Oracle's Cloud Subscriptions Disappoint; Shares Dive

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Oracle missed expectations for software sales and subscriptions for the second straight quarter, sending its shares plunging as investors worried CEO Larry Ellison may have trouble getting the technology giant back on track.

On Thursday, Oracle executives forecast new software sales and subscriptions will rise 0 percent to 8 percent this quarter, blaming weakness in the past quarter on disappointing sales in Asia and Latin America.

Oracle, which is trying to fend off and other increasingly aggressive rivals focused on providing software over the cloud or Internet, plans to move its stock listing to the New York Stock Exchange in July from the Nasdaq, a major win for the older bourse.

Executives said the move was in shareholders' best interests, without elaborating. Oracle also said it would double its quarterly dividend to 12 cents a share.

"Organic growth is slowing and the company has a lot of pressures it has to deal with. They're late to the cloud and playing catch-up," said Mark Moerdler, an analyst at Bernstein. "Doubling the dividend — they're trying to deliver a message that their ability to deliver significantly more cash to investors is going to continue."

Overall, Oracle's revenue stood unchanged at $10.9 billion in the period, the company's fiscal fourth quarter, ended May 31. That missed the $11.122 billion analysts had expected on average, according to Thomson Reuters.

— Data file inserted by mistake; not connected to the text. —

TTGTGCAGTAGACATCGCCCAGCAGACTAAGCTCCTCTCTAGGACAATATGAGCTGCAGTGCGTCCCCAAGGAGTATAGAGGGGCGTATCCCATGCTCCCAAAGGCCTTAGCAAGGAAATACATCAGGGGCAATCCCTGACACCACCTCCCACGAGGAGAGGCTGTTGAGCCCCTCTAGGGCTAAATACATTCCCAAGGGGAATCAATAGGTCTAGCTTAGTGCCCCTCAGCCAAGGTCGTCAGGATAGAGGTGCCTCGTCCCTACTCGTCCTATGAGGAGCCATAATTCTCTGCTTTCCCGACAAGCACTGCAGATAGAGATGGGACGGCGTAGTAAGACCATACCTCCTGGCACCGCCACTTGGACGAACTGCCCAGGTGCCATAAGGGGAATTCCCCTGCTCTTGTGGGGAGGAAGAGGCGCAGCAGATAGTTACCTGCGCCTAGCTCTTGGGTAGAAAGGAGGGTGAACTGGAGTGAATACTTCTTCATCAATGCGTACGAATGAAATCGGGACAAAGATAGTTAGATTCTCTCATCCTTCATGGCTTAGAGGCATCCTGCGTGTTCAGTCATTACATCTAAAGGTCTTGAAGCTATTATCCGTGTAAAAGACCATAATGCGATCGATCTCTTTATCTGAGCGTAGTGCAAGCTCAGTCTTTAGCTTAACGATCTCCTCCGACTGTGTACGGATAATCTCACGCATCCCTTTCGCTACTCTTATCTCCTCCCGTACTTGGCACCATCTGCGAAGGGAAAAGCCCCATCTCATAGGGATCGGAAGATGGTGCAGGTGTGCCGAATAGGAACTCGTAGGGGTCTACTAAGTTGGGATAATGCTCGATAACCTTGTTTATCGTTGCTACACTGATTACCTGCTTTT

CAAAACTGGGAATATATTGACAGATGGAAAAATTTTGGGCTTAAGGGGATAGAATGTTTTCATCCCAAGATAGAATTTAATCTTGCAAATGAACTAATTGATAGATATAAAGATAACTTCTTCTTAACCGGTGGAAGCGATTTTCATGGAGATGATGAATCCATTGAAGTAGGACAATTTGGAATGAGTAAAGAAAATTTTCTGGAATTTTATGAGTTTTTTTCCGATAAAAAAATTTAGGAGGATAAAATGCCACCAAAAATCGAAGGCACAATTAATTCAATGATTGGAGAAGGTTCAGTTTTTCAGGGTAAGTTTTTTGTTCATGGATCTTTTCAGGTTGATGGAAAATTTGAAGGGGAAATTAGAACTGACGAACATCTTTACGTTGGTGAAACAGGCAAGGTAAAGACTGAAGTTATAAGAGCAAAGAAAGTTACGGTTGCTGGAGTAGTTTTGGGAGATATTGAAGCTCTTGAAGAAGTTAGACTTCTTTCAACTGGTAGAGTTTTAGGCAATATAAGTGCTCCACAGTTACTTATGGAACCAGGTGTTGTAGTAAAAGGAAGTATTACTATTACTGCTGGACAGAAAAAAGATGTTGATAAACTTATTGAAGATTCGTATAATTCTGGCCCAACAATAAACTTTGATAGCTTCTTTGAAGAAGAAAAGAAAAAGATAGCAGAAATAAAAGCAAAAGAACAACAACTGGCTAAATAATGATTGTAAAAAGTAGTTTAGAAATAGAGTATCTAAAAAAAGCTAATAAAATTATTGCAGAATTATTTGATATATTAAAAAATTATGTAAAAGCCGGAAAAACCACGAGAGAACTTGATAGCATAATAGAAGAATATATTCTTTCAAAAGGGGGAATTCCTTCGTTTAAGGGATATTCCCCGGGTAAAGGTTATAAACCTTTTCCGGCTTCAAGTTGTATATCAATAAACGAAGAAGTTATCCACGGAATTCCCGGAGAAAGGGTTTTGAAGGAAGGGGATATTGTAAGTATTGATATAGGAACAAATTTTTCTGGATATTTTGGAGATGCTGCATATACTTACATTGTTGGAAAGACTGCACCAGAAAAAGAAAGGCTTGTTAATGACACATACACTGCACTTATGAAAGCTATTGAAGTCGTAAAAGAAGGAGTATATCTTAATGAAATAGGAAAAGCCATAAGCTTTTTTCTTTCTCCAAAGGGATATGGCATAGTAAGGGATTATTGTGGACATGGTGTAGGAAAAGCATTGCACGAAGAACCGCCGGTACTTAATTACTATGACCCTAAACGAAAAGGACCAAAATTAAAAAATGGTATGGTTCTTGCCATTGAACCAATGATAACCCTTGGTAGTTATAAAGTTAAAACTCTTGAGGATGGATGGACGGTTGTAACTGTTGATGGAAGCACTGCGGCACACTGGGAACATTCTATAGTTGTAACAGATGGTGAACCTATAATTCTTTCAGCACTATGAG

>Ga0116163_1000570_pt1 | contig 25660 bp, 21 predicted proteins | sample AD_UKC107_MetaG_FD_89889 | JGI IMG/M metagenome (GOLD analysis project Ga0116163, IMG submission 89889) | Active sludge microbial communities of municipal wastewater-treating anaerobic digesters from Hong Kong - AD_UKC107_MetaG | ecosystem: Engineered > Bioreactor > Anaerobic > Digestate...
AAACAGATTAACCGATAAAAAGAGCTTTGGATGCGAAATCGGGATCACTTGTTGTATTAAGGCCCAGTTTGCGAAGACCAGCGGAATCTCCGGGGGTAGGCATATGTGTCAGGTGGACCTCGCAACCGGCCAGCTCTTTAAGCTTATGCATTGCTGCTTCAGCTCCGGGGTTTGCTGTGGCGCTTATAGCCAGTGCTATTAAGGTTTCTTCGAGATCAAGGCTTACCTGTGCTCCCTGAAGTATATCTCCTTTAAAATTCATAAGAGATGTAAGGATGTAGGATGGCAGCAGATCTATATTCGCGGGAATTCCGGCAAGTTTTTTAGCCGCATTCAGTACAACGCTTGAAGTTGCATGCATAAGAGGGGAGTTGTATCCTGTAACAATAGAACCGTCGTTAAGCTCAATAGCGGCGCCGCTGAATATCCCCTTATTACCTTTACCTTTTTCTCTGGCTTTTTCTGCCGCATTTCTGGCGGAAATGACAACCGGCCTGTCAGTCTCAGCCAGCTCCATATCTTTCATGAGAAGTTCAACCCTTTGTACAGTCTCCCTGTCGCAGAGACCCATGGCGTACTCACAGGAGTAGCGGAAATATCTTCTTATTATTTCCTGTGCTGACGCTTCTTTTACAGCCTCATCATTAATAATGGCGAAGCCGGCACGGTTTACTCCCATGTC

More closely watched revenue from new software sales and Internet-based software subscriptions rose 1 percent to $4 billion, short of an average forecast of about $4.2 billion, according to FBR Capital analyst Daniel Ives.

After the earnings announcement, the company's shares lost more than 8 percent in extended-hours trading. (Click here to get latest quote.)

"This is just really bad," said Kim Forrest, a senior analyst with Fort Pitt Capital Group. "I don't really trust after-hour trading to accurately reflect what the stock will do the next day. But it shows you how frustrated shareholders are right now."

Investors scrutinize new software sales because they generate high-margin, long-term maintenance contracts and are an important indicator of future profit. The company had forecast a 1 percent to 11 percent rise in new software license and cloud-subscription revenue for its fiscal fourth quarter.

Ellison blamed Oracle's performance on the poor global economic environment. "It was clearly an economic issue, not a product, competitive issue," he told analysts on a conference call.

Net profit rose 10 percent to $3.8 billion, or 80 cents per share. On an adjusted basis, Oracle earned 87 cents per share.

Revenue from Oracle's hardware division, which it acquired through the $5.6 billion purchase of Sun Microsystems in 2010, fell 13 percent to $849 million.

Oracle had forecast that hardware product revenue for the May quarter would fall between 12 percent and 22 percent.

The division's revenue has fallen every quarter since Oracle closed the Sun deal, but Ellison said in December he expected hardware systems revenue to start growing in the May quarter.